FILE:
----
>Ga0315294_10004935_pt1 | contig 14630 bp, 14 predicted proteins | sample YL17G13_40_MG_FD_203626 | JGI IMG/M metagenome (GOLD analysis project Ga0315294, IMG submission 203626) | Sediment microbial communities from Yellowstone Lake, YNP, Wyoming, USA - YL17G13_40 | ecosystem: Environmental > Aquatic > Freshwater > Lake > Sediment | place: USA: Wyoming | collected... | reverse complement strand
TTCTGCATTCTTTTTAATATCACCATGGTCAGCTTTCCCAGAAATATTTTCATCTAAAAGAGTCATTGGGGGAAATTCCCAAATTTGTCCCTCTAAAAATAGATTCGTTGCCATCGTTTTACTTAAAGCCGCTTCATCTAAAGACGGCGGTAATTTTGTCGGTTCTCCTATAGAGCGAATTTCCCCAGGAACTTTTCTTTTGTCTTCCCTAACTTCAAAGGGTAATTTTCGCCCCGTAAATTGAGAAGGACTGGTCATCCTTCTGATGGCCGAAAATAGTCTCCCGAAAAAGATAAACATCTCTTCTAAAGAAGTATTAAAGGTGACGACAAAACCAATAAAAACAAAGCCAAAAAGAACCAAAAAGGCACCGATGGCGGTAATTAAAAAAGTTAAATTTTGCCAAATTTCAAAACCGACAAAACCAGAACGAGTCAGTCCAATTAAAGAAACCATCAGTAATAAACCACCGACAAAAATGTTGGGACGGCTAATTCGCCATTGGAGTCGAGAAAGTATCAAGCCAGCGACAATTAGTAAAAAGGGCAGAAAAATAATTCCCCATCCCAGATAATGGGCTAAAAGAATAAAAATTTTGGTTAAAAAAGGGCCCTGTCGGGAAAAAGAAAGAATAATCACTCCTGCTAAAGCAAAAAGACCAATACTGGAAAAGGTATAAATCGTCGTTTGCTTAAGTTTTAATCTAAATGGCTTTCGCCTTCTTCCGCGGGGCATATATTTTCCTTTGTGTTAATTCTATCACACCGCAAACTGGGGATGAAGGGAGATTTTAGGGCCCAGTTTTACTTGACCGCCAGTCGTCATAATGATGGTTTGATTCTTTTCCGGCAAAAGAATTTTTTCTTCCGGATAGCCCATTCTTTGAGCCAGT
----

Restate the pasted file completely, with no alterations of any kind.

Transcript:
>Ga0315294_10004935_pt1 | contig 14630 bp, 14 predicted proteins | sample YL17G13_40_MG_FD_203626 | JGI IMG/M metagenome (GOLD analysis project Ga0315294, IMG submission 203626) | Sediment microbial communities from Yellowstone Lake, YNP, Wyoming, USA - YL17G13_40 | ecosystem: Environmental > Aquatic > Freshwater > Lake > Sediment | place: USA: Wyoming | collected... | reverse complement strand
TTCTGCATTCTTTTTAATATCACCATGGTCAGCTTTCCCAGAAATATTTTCATCTAAAAGAGTCATTGGGGGAAATTCCCAAATTTGTCCCTCTAAAAATAGATTCGTTGCCATCGTTTTACTTAAAGCCGCTTCATCTAAAGACGGCGGTAATTTTGTCGGTTCTCCTATAGAGCGAATTTCCCCAGGAACTTTTCTTTTGTCTTCCCTAACTTCAAAGGGTAATTTTCGCCCCGTAAATTGAGAAGGACTGGTCATCCTTCTGATGGCCGAAAATAGTCTCCCGAAAAAGATAAACATCTCTTCTAAAGAAGTATTAAAGGTGACGACAAAACCAATAAAAACAAAGCCAAAAAGAACCAAAAAGGCACCGATGGCGGTAATTAAAAAAGTTAAATTTTGCCAAATTTCAAAACCGACAAAACCAGAACGAGTCAGTCCAATTAAAGAAACCATCAGTAATAAACCACCGACAAAAATGTTGGGACGGCTAATTCGCCATTGGAGTCGAGAAAGTATCAAGCCAGCGACAATTAGTAAAAAGGGCAGAAAAATAATTCCCCATCCCAGATAATGGGCTAAAAGAATAAAAATTTTGGTTAAAAAAGGGCCCTGTCGGGAAAAAGAAAGAATAATCACTCCTGCTAAAGCAAAAAGACCAATACTGGAAAAGGTATAAATCGTCGTTTGCTTAAGTTTTAATCTAAATGGCTTTCGCCTTCTTCCGCGGGGCATATATTTTCCTTTGTGTTAATTCTATCACACCGCAAACTGGGGATGAAGGGAGATTTTAGGGCCCAGTTTTACTTGACCGCCAGTCGTCATAATGATGGTTTGATTCTTTTCCGGCAAAAGAATTTTTTCTTCCGGATAGCCCATTCTTTGAGCCAGT